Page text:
‘Someone will get killed on this road,’ resident warns Dales parish council

A dangerous junction, says Askrigg resident.

By Betsy Everett

An Askrigg resident who was knocked down by a car as he crossed the main street in the village has asked the parish council to take seriously the problem of “illegal” pavement parking in the village.

Tony Hutchinson, of Brecon Bar, told a meeting of Askrigg and Low Abbotside parish council in a letter that “sooner or later someone will get killed. No more procrastinating; this illegal parking on the pavement throughout the village has to be taken more seriously and addressed as a matter of urgency”.

Another resident, Cathy Gosling of Silver Street, raised the difficulty of exiting the street into the main road.

Many people drove too fast down the hill and if vans or large cars were parked outside Skeldale House on the right, or the village shop on the left, it was “virtually impossible” to see what was coming, the meeting was told.

Mrs Gosling asked: “Is there any possibility of putting a mirror on the island opposite Skeldale House or, even better, getting the speed restrictions in Askrigg put down to 20mph?”

Chairman Bruce Fawcett said he thought the problem would be solved once building work had finished on the Askrigg Foundation building [next to Skeldale House].

In a separate report Councillor Allen Kirkbride, a trustee of the Askrigg Foundation, said the work to convert the building into three affordable homes was nearing completion and applications were being considered.

Councillor Fawcett said he understood the builders (NA Dinsdale] had done “an excellent job”.

Clerk to the council Karen Lynch said there was a lot of waste still in the cemetery which need to be placed in the bin provided by Yorewaste, who would collect it once a month, or more often if necessary.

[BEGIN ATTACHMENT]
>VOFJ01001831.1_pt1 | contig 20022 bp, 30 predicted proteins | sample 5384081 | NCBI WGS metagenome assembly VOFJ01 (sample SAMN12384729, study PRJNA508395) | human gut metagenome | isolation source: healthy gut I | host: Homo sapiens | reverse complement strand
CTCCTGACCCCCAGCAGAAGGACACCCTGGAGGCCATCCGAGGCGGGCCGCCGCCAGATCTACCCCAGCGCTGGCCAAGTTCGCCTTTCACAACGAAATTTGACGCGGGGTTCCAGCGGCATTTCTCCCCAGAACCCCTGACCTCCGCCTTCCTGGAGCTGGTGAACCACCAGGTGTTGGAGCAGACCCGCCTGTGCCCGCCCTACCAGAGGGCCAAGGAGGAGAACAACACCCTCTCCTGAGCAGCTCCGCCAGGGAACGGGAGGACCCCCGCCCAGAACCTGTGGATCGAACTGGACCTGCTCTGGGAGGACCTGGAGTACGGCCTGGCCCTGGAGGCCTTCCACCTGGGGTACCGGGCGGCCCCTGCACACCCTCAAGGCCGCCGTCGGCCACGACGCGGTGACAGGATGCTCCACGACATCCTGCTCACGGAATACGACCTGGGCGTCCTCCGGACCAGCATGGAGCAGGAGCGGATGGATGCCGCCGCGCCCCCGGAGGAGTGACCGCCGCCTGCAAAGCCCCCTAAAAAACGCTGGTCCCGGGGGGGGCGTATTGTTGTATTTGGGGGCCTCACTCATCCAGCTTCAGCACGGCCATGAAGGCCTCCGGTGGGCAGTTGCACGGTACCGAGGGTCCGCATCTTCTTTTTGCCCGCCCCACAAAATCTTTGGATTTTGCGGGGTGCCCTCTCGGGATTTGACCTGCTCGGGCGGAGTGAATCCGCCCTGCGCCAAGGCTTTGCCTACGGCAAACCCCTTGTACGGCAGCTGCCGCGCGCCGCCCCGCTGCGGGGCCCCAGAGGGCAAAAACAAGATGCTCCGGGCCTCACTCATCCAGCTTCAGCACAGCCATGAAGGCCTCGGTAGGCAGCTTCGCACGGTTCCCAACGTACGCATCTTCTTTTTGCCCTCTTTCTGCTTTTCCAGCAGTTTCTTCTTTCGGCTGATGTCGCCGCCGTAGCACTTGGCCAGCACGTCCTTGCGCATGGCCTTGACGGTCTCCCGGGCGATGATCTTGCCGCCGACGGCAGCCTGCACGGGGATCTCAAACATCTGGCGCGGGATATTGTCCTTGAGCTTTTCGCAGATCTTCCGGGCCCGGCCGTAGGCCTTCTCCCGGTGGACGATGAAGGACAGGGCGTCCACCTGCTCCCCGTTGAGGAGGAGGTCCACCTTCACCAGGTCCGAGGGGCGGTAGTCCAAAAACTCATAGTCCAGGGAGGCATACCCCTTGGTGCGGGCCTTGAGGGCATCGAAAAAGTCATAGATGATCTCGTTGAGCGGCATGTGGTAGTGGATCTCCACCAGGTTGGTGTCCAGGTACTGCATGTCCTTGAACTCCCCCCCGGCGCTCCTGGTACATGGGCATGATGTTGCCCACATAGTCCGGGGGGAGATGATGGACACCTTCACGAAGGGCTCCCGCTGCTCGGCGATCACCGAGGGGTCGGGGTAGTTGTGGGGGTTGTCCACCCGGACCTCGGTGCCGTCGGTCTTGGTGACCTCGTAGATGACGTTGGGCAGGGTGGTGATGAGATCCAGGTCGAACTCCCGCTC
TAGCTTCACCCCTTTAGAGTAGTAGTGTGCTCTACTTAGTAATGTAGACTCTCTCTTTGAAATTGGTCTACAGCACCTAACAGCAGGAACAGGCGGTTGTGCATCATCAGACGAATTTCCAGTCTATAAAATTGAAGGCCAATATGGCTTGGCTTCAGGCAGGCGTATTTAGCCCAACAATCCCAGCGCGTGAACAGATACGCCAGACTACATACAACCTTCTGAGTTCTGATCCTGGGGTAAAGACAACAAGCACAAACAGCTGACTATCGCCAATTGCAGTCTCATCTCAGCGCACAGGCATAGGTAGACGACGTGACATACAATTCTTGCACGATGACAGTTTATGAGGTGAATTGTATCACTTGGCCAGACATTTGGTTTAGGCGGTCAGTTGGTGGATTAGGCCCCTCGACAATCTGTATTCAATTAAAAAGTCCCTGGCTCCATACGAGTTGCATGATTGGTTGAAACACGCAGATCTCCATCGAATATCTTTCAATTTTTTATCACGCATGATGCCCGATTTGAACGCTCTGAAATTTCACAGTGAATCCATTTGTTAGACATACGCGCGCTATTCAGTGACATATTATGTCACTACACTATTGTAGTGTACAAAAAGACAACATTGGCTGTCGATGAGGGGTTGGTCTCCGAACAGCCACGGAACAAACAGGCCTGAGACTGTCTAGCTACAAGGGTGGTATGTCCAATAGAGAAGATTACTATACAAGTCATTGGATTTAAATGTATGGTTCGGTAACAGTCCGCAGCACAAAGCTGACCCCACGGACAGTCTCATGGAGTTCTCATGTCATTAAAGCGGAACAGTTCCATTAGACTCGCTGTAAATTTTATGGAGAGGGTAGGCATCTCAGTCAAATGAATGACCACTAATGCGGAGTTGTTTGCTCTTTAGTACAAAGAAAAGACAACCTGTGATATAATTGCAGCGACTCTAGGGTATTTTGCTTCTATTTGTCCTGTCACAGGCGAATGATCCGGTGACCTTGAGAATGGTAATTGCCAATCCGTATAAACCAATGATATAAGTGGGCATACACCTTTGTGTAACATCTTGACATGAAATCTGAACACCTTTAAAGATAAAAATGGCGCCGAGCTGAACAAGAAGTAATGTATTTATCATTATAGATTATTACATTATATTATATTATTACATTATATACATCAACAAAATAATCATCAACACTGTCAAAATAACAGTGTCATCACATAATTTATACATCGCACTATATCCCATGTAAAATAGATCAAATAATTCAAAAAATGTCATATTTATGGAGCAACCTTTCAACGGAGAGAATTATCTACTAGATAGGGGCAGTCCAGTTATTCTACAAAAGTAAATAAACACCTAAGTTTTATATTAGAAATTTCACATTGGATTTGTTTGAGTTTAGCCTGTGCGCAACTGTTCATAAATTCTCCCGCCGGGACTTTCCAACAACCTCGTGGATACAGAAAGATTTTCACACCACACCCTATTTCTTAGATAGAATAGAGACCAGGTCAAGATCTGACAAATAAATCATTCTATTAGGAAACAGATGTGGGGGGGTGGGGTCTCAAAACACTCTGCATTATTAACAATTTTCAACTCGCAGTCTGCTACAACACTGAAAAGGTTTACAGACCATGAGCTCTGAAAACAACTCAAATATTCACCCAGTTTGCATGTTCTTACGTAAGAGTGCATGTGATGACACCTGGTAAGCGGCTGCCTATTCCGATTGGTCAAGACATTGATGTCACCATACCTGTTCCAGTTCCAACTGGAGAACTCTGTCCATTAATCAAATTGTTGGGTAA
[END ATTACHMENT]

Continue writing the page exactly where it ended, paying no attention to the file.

The speed matrix at the west end of the village had been taken away by the manufacturers and returned. Adjustments ensured it was not being triggered too early and the battery was also lasting much longer, said Mrs Lynch.

Councillor Allen Kirkbride said the national park’s local plan had gone out for consultation and comments were being invited from parish councils on what they wanted in the way of new housing.

He would prepare a response on behalf of the council and ask for Newbiggin, Nappa Scar and Woodhall to be included on the list. Meanwhile members noted that a two-bedroom, ground floor, flat at Parkins Garth had still not been taken and Councillor Greta Kirkbride said another two-bedroom flat owned by Richmondshire District Council in Mill Lane was standing empty.

Councillor Fawcett noted that two housing association properties at the West End would also soon be vacated.

Askrigg Community Energy (ACE) which has been funded nationally to carry out a feasibility study on green energy, had been told that two electric charging points could be installed on the wall of St Oswald’s Church allowing two charging spaces on the cobbles.

However, Councillor Allen Kirkbride said they would be better placed at the top car park at Parkins Garth as parking in the centre of the village was at a premium. There was an electricity supply just 20 metres away so getting power to the vehicles would not be a problem.

The parish precept would remain at £3,500 but it had been rumoured that council tax could rise by as much as 13 per cent because of the cost of Covid.

Councillor Greta Kirkbride said people had approached her about Covid-related grants for businesses and asked if second home owners had also been awarded grants for loss of income.

“If some of the money is going to those who run holiday cottages as a business then I think that’s fair, but should it really be given to people who let out their second homes? I don’t think so.”

Allen Kirkbride said the money would only go to those who paid business rates: applications were carefully scrutinised and grants were only going to genuine businesses.

The owner of The Greets [in Market Place] had pressure-washed the cobbles outside the house in the public highway, washing out the concrete pointing which would need replacing.

Allen Kirkbride said the owner had generously donated £70 to the village flower fund. Members agreed a “nice” letter be sent to the owner pointing out the damage and asking him to be more careful in future. The clerk said the council would get them repaired.

Local elections in May were going ahead said Mrs Lynch.

Martin Garside had been keeping the playground tidy and emptying the bins. Members expressed their gratitude.

The next meeting of the parish council would probably be on Wednesday, March 3, by Zoom.

Members of the public could ask for a link to the Zoom invite.